I don't buy it because that kind of blanket statement is overstated half-truth, and therefore dangerously false. On it's own, it's a generalization that ignores the burden of proof.
"Why?--because it forces people to do something they'd rather not do, and that's unAmerican."
I don't buy it because there are a ton of things I must do that I'd rather not. The statement suggests that to be an American is simply to be able to do what we want, which is both silly and anarchic.
"What's more, they'll be spending money on an insurance policy that almost certainly isn't going to work, given the fact that the government is going to operate it."
I don't buy it because it's speculation. We don't know. What we do know is that the system we now have may well is almost dysfunctional. Medical care in America is not the gold standard, and while I know Canadians who claim to be annoyed by long lines, none of them I know would want to exchange theirs for ours. Furthermore, even if we grant the idea that government is evil--which I don't--no one can be unequivocal about it being "a necessary evil."
"Don't believe the flak that says something similar is working in Massachusetts because such noise is only created by those who would really like America to become a socialist state."
I don't buy it because I think one can support even a single-payer medical system and not be a socialist who believes the government should run everything.
"Besides, Romney wasn't much more than a puppet."
Honestly, I'm not sure what Romney was, so I don't buy that statement either.
"Liberty is at the heart of American values, and that government which governs least, governs best."
I buy it, but it's not the only "American value."
"What we need to understand is that unshackled freedom created this marvelous country and its incredibly vital cultural character."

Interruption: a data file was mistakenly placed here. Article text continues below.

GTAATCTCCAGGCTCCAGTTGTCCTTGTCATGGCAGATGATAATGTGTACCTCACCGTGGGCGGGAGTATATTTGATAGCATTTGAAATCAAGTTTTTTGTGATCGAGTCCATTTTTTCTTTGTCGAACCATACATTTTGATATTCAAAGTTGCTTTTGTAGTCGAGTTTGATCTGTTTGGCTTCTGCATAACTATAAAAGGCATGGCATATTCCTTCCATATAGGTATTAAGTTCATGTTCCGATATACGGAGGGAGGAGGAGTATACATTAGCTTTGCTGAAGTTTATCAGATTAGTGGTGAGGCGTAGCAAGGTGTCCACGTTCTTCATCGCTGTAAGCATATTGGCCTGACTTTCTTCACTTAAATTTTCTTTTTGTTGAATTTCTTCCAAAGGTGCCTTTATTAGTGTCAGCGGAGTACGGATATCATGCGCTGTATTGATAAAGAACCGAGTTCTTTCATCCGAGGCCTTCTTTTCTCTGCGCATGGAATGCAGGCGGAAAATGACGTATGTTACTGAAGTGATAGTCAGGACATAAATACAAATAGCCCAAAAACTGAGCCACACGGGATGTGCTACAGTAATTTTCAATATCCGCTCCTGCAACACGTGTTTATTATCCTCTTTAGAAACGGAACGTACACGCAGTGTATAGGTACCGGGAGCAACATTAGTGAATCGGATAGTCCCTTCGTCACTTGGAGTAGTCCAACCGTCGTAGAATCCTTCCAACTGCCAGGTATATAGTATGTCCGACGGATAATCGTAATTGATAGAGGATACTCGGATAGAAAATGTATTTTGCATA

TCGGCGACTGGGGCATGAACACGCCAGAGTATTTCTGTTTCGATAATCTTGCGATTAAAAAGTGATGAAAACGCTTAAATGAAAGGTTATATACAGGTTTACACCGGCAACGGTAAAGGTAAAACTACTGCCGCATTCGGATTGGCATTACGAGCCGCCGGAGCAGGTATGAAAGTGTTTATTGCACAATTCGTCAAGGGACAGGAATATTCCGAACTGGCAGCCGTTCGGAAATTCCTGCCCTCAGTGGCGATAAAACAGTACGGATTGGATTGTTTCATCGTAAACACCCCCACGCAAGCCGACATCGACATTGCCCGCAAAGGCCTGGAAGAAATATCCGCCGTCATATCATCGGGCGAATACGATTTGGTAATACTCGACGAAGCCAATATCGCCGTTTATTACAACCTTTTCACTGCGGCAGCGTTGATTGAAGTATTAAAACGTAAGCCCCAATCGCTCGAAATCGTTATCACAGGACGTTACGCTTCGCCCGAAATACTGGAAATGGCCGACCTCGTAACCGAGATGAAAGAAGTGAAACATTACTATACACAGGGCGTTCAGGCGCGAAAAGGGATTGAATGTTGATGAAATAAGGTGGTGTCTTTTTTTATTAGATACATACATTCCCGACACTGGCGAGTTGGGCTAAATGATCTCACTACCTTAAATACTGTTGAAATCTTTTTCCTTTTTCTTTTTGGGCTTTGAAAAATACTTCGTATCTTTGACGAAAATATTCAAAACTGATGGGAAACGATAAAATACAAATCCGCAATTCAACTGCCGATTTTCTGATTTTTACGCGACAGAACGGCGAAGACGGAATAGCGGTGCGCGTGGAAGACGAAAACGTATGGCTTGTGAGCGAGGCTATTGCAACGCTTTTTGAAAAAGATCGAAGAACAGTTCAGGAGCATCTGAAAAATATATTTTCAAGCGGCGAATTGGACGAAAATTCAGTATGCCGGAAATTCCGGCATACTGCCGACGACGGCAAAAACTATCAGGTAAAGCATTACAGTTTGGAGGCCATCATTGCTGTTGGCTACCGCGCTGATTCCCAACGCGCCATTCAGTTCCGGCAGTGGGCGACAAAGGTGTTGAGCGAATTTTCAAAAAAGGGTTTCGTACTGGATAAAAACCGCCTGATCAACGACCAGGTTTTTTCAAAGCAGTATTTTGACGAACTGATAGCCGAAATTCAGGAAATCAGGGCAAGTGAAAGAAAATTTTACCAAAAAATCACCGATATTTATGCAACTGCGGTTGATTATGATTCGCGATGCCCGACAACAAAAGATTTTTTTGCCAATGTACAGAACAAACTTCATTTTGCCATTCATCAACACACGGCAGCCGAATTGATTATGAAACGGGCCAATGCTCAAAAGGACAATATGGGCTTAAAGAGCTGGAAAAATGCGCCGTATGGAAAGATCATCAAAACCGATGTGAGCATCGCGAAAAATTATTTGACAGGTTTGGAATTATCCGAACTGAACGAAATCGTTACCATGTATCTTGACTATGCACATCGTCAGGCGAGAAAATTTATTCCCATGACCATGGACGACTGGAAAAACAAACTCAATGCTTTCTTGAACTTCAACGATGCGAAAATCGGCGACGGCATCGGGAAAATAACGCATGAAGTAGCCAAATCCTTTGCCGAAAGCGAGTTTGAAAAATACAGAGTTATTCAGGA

I buy it, but only as half truth. The history of the American West, for instance, isn't at all pretty. To believe that "unshackled freedom" should be the only rule of cultural life is loony. Living together means respecting others and others freedoms, especially when our freedoms conflict with our neighbor's.
"My ancestors came here with nothing, then worked hard to create a life in which their children could prosper as they themselves never could. They wanted a better life, not just for them but for their children--that's what America is all about."
Mostly true, but they never really understood or even saw already existing cultures and peoples. When they looked over the land, they saw nothing, no one. My pioneer great-great grandfather's obituary says that when he lived in lakeshore Wisconsin the Indians were already conquered and reduced to begging. Their "better life" came at the expense of this country's first nations, a fact which white folks find convenient to forget.
What's more, what is "a better life" exactly? How does one define it today? Most of my ancestors came here for what they determined was religious freedom, freedom from the tyranny of an oppressive state religion. Most were poor and uneducated; but all wanted a new community, all wanted to live in concert with others, to work and worship. I'm not sure any really wanted to be rich.